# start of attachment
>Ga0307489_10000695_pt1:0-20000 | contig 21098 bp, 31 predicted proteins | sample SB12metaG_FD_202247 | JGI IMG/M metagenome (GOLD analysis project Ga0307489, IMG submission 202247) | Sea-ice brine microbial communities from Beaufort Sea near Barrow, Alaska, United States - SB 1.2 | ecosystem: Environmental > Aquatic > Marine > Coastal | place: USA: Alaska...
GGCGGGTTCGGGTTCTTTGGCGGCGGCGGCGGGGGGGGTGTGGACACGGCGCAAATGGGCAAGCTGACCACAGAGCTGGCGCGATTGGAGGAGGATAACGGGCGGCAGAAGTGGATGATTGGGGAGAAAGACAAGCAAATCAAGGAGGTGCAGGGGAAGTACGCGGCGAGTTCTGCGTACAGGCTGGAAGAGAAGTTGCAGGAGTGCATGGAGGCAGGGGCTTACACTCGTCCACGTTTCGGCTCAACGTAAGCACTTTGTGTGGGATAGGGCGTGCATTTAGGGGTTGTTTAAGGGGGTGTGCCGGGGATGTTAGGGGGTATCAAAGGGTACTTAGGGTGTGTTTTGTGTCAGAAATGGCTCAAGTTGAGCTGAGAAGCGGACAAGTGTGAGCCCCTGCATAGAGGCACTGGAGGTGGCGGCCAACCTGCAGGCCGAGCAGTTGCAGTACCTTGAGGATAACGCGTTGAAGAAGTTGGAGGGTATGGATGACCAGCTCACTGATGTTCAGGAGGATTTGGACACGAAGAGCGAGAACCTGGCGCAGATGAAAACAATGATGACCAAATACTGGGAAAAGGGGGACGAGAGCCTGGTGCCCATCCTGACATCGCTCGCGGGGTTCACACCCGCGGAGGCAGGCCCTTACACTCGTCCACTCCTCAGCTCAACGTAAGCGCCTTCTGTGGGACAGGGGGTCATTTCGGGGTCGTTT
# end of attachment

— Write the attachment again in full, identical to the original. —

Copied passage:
>Ga0307489_10000695_pt1:0-20000 | contig 21098 bp, 31 predicted proteins | sample SB12metaG_FD_202247 | JGI IMG/M metagenome (GOLD analysis project Ga0307489, IMG submission 202247) | Sea-ice brine microbial communities from Beaufort Sea near Barrow, Alaska, United States - SB 1.2 | ecosystem: Environmental > Aquatic > Marine > Coastal | place: USA: Alaska...
GGCGGGTTCGGGTTCTTTGGCGGCGGCGGCGGGGGGGGTGTGGACACGGCGCAAATGGGCAAGCTGACCACAGAGCTGGCGCGATTGGAGGAGGATAACGGGCGGCAGAAGTGGATGATTGGGGAGAAAGACAAGCAAATCAAGGAGGTGCAGGGGAAGTACGCGGCGAGTTCTGCGTACAGGCTGGAAGAGAAGTTGCAGGAGTGCATGGAGGCAGGGGCTTACACTCGTCCACGTTTCGGCTCAACGTAAGCACTTTGTGTGGGATAGGGCGTGCATTTAGGGGTTGTTTAAGGGGGTGTGCCGGGGATGTTAGGGGGTATCAAAGGGTACTTAGGGTGTGTTTTGTGTCAGAAATGGCTCAAGTTGAGCTGAGAAGCGGACAAGTGTGAGCCCCTGCATAGAGGCACTGGAGGTGGCGGCCAACCTGCAGGCCGAGCAGTTGCAGTACCTTGAGGATAACGCGTTGAAGAAGTTGGAGGGTATGGATGACCAGCTCACTGATGTTCAGGAGGATTTGGACACGAAGAGCGAGAACCTGGCGCAGATGAAAACAATGATGACCAAATACTGGGAAAAGGGGGACGAGAGCCTGGTGCCCATCCTGACATCGCTCGCGGGGTTCACACCCGCGGAGGCAGGCCCTTACACTCGTCCACTCCTCAGCTCAACGTAAGCGCCTTCTGTGGGACAGGGGGTCATTTCGGGGTCGTTT